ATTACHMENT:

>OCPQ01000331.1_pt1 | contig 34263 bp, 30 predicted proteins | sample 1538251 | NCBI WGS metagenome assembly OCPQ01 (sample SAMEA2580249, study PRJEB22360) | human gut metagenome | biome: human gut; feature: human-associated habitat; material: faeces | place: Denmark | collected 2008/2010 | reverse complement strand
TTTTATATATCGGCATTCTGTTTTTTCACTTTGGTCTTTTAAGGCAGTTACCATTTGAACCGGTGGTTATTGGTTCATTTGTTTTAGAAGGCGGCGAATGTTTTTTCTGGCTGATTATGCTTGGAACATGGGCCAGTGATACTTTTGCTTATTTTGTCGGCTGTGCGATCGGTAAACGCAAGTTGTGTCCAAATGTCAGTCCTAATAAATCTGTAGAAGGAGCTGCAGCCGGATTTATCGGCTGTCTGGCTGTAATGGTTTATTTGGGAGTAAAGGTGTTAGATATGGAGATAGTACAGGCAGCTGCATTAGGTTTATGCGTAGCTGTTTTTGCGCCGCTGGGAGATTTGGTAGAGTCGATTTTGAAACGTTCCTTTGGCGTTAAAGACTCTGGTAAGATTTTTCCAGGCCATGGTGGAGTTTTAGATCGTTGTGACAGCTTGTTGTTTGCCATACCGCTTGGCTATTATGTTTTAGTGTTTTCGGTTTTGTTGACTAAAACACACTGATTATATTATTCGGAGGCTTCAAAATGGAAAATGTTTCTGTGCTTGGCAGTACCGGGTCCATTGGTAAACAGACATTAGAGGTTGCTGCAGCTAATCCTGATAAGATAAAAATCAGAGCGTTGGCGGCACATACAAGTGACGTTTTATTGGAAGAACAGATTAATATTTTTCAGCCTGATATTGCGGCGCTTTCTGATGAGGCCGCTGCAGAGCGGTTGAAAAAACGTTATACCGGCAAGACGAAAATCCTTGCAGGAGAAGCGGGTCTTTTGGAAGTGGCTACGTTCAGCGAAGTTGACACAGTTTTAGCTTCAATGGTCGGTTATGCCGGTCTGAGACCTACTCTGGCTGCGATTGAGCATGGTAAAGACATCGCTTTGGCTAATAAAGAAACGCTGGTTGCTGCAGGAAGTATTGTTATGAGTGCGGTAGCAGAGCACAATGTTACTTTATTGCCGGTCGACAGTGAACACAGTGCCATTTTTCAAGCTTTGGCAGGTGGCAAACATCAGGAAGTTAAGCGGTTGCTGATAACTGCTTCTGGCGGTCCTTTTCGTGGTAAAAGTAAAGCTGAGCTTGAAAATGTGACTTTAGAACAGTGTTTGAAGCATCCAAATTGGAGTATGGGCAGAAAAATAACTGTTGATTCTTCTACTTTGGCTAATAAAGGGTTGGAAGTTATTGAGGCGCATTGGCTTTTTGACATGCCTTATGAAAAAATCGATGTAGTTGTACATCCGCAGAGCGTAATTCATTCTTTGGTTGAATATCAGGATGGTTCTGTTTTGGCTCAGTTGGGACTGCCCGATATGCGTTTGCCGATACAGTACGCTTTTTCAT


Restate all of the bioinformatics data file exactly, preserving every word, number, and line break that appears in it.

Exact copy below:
>OCPQ01000331.1_pt1 | contig 34263 bp, 30 predicted proteins | sample 1538251 | NCBI WGS metagenome assembly OCPQ01 (sample SAMEA2580249, study PRJEB22360) | human gut metagenome | biome: human gut; feature: human-associated habitat; material: faeces | place: Denmark | collected 2008/2010 | reverse complement strand
TTTTATATATCGGCATTCTGTTTTTTCACTTTGGTCTTTTAAGGCAGTTACCATTTGAACCGGTGGTTATTGGTTCATTTGTTTTAGAAGGCGGCGAATGTTTTTTCTGGCTGATTATGCTTGGAACATGGGCCAGTGATACTTTTGCTTATTTTGTCGGCTGTGCGATCGGTAAACGCAAGTTGTGTCCAAATGTCAGTCCTAATAAATCTGTAGAAGGAGCTGCAGCCGGATTTATCGGCTGTCTGGCTGTAATGGTTTATTTGGGAGTAAAGGTGTTAGATATGGAGATAGTACAGGCAGCTGCATTAGGTTTATGCGTAGCTGTTTTTGCGCCGCTGGGAGATTTGGTAGAGTCGATTTTGAAACGTTCCTTTGGCGTTAAAGACTCTGGTAAGATTTTTCCAGGCCATGGTGGAGTTTTAGATCGTTGTGACAGCTTGTTGTTTGCCATACCGCTTGGCTATTATGTTTTAGTGTTTTCGGTTTTGTTGACTAAAACACACTGATTATATTATTCGGAGGCTTCAAAATGGAAAATGTTTCTGTGCTTGGCAGTACCGGGTCCATTGGTAAACAGACATTAGAGGTTGCTGCAGCTAATCCTGATAAGATAAAAATCAGAGCGTTGGCGGCACATACAAGTGACGTTTTATTGGAAGAACAGATTAATATTTTTCAGCCTGATATTGCGGCGCTTTCTGATGAGGCCGCTGCAGAGCGGTTGAAAAAACGTTATACCGGCAAGACGAAAATCCTTGCAGGAGAAGCGGGTCTTTTGGAAGTGGCTACGTTCAGCGAAGTTGACACAGTTTTAGCTTCAATGGTCGGTTATGCCGGTCTGAGACCTACTCTGGCTGCGATTGAGCATGGTAAAGACATCGCTTTGGCTAATAAAGAAACGCTGGTTGCTGCAGGAAGTATTGTTATGAGTGCGGTAGCAGAGCACAATGTTACTTTATTGCCGGTCGACAGTGAACACAGTGCCATTTTTCAAGCTTTGGCAGGTGGCAAACATCAGGAAGTTAAGCGGTTGCTGATAACTGCTTCTGGCGGTCCTTTTCGTGGTAAAAGTAAAGCTGAGCTTGAAAATGTGACTTTAGAACAGTGTTTGAAGCATCCAAATTGGAGTATGGGCAGAAAAATAACTGTTGATTCTTCTACTTTGGCTAATAAAGGGTTGGAAGTTATTGAGGCGCATTGGCTTTTTGACATGCCTTATGAAAAAATCGATGTAGTTGTACATCCGCAGAGCGTAATTCATTCTTTGGTTGAATATCAGGATGGTTCTGTTTTGGCTCAGTTGGGACTGCCCGATATGCGTTTGCCGATACAGTACGCTTTTTCAT